Council approves change aimed at closing affordable housing loophole
Editor | December 16, 2020 1:00 AM
Whitefish City Council has approved a change that is meant to close a loophole that appears to be allowing developers to get around requirements to create affordable housing under the city’s Legacy Homes Program.
Council OK’d a change that lowers the number of units in a project that triggers the requirement for a conditional use permit from eight units to five units in the WR-4 high density multi-family residential zoning district.
Councilor Ben Davis, who also chairs the city’s Strategic Housing Plan Steering Committee, said projects get designed to the zoning code and the housing program can only be as good as its largest loophole.
“If we have large loopholes then that’s the projects we're going to get,” he said. “We’re allowing these projects to be built without any contribution to affordable housing. It’s important that the projects proposed are the best possible projects for the site, the developer and the community.”
Under the change, projects with five to 18 units would require an administrative conditional use permit and those with 19 or more units would require a conditional use permit approved by City Council.
The city received more than a half dozen letters in support of the change.
The Legacy Homes Program began in July 2019 and requires that most new residential developments include affordable housing units or pay a fee in lieu of creating affordable housing.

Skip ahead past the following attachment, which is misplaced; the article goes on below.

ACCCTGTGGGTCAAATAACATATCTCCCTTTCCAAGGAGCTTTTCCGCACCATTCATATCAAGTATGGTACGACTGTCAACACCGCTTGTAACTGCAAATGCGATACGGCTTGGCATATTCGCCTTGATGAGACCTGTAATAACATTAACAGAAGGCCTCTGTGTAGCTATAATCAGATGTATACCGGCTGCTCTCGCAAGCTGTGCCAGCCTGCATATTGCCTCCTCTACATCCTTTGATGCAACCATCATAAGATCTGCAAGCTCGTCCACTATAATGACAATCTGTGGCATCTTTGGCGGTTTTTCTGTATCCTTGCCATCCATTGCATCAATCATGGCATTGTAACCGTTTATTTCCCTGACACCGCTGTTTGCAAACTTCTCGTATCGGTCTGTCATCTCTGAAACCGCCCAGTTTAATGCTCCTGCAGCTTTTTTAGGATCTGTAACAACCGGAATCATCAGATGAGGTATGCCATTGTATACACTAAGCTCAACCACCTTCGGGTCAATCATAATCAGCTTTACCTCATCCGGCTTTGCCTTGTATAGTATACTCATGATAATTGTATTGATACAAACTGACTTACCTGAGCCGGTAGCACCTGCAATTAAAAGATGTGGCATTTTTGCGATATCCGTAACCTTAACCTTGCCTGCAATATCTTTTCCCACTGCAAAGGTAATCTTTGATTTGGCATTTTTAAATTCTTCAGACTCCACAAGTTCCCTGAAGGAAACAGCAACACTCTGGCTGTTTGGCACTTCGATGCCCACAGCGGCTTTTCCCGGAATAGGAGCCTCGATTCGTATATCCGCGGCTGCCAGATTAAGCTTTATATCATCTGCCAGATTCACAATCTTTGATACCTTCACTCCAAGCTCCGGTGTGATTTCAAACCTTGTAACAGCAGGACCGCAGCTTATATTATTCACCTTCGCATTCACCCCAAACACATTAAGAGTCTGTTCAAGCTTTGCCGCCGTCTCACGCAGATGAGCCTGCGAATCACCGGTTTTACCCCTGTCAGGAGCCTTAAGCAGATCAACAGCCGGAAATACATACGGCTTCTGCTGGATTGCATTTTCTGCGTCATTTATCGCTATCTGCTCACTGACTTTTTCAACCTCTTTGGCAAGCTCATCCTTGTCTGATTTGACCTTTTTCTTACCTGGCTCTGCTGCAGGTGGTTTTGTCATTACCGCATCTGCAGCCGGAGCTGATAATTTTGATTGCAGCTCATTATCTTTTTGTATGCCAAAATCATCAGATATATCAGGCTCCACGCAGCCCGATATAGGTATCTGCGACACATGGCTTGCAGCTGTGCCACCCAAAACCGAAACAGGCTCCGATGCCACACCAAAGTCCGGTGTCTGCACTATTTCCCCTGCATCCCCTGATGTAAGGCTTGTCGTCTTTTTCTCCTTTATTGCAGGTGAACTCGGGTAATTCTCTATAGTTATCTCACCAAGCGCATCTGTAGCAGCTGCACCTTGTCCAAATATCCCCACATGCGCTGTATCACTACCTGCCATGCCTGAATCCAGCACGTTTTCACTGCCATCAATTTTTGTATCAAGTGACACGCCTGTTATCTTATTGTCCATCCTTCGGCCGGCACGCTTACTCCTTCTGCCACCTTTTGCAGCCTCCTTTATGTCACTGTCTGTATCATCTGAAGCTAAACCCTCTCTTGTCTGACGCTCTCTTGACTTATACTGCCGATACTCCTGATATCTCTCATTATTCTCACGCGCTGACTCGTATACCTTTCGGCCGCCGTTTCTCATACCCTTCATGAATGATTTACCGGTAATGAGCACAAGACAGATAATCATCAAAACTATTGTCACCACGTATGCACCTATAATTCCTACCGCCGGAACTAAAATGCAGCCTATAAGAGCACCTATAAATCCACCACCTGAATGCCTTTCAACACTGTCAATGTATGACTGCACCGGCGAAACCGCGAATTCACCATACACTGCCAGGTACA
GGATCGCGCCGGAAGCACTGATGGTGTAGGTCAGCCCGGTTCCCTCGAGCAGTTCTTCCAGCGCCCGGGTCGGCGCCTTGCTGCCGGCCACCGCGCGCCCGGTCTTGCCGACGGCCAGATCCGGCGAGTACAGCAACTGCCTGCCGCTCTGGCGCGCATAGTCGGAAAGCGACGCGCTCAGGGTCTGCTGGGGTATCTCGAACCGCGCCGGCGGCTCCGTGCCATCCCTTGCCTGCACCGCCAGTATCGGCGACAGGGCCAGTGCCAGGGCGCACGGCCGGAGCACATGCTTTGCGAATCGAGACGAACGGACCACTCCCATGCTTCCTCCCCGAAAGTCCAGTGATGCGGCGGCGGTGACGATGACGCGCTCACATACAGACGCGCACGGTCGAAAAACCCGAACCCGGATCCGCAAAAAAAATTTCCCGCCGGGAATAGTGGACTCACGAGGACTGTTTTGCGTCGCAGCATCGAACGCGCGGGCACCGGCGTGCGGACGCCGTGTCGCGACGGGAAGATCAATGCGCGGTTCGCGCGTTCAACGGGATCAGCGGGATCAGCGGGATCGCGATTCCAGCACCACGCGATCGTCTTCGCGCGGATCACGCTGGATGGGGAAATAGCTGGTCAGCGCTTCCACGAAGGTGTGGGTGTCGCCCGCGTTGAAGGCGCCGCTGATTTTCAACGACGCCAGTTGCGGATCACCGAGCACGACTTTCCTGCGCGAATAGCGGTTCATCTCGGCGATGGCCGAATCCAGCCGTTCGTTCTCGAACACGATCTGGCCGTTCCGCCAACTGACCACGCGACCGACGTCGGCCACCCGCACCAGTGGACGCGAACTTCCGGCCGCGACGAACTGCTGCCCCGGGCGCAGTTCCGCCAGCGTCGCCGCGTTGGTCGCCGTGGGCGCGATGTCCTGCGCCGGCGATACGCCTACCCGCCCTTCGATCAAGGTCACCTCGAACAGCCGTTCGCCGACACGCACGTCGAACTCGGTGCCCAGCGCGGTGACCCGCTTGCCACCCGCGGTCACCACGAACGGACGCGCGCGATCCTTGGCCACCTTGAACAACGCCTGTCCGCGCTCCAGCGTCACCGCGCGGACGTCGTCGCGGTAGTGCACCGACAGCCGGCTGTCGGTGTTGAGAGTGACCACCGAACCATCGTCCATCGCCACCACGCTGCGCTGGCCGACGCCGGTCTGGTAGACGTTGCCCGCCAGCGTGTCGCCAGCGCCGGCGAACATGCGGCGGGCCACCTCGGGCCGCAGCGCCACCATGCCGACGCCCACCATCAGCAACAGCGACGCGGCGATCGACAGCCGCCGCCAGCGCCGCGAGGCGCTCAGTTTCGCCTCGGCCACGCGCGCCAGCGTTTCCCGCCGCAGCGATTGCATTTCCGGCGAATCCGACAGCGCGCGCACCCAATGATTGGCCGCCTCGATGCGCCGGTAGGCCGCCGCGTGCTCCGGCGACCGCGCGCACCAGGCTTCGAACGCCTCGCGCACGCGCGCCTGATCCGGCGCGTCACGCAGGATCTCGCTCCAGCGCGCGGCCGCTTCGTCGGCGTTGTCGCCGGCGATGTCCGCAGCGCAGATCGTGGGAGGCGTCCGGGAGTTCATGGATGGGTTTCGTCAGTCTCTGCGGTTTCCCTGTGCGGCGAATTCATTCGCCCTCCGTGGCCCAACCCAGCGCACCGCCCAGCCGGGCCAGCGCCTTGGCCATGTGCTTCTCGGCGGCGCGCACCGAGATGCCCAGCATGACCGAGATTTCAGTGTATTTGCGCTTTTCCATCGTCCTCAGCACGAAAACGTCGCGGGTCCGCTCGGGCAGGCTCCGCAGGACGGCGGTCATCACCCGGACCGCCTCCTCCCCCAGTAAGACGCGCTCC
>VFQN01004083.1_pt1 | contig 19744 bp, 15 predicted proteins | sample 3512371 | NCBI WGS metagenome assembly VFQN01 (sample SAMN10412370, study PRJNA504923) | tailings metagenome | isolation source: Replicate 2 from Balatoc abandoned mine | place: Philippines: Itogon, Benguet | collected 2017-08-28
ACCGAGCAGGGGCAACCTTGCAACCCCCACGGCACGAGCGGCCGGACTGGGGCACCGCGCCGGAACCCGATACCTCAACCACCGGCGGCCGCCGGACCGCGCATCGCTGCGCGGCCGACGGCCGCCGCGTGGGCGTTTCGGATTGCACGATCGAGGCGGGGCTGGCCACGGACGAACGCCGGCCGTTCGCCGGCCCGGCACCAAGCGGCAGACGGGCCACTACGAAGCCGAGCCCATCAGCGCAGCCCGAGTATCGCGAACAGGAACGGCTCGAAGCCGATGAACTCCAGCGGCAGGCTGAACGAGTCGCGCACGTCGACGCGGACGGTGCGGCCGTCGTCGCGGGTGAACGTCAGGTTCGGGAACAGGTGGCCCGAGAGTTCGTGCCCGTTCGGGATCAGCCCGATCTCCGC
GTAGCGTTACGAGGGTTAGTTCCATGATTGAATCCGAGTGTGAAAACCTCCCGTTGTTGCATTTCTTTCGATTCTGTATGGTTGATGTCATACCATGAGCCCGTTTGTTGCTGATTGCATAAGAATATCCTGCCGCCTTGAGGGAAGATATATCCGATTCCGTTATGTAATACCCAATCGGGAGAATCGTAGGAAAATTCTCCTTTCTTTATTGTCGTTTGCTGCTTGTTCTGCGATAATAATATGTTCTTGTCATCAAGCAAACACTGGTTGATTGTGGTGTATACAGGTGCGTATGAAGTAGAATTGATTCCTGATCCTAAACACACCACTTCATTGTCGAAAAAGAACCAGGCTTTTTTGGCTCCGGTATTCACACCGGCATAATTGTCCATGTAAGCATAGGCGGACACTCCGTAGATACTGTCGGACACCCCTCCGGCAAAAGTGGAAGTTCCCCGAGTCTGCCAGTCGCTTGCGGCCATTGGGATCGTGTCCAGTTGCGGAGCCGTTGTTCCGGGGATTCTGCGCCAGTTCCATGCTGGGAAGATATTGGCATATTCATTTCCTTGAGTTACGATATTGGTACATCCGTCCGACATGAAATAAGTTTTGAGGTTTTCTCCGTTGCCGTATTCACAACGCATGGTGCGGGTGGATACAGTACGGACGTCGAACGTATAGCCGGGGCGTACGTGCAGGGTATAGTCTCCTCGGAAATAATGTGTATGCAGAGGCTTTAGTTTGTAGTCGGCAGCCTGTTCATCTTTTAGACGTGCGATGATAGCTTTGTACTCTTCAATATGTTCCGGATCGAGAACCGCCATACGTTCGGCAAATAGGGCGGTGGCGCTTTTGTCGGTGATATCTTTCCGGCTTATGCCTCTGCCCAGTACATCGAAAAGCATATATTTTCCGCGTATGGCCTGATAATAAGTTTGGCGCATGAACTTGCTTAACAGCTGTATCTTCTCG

City Planner Wendy Compton-Ring said the housing committee has been concerned about projects intentionally avoiding the Legacy Homes Program by building projects below the threshold that requires a CUP, but planning staff feels the change may be coming too soon into the creation of the program. She said it could take three to five years to see results.
“By dropping the standard even more, staff is concerned we will see even less dense projects in our highest density zoning district,” Compton-Ring said.
Prior to the change, seven or fewer units were permitted as a use by right, an administrative permit was required for projects between eight and 18 units, anda full CUP approved by City Council was required for more than 18 units.
Council seemed to believe the change should happen now rather than wait.
Councilor Steve Qunell said he hopes the change makes the program better by creating more affordable housing.
“We’re trying the best we can and we don’t know what the right formula is to get more affordable housing,” he said. “This seems like the next best step, but it is not a guarantee.”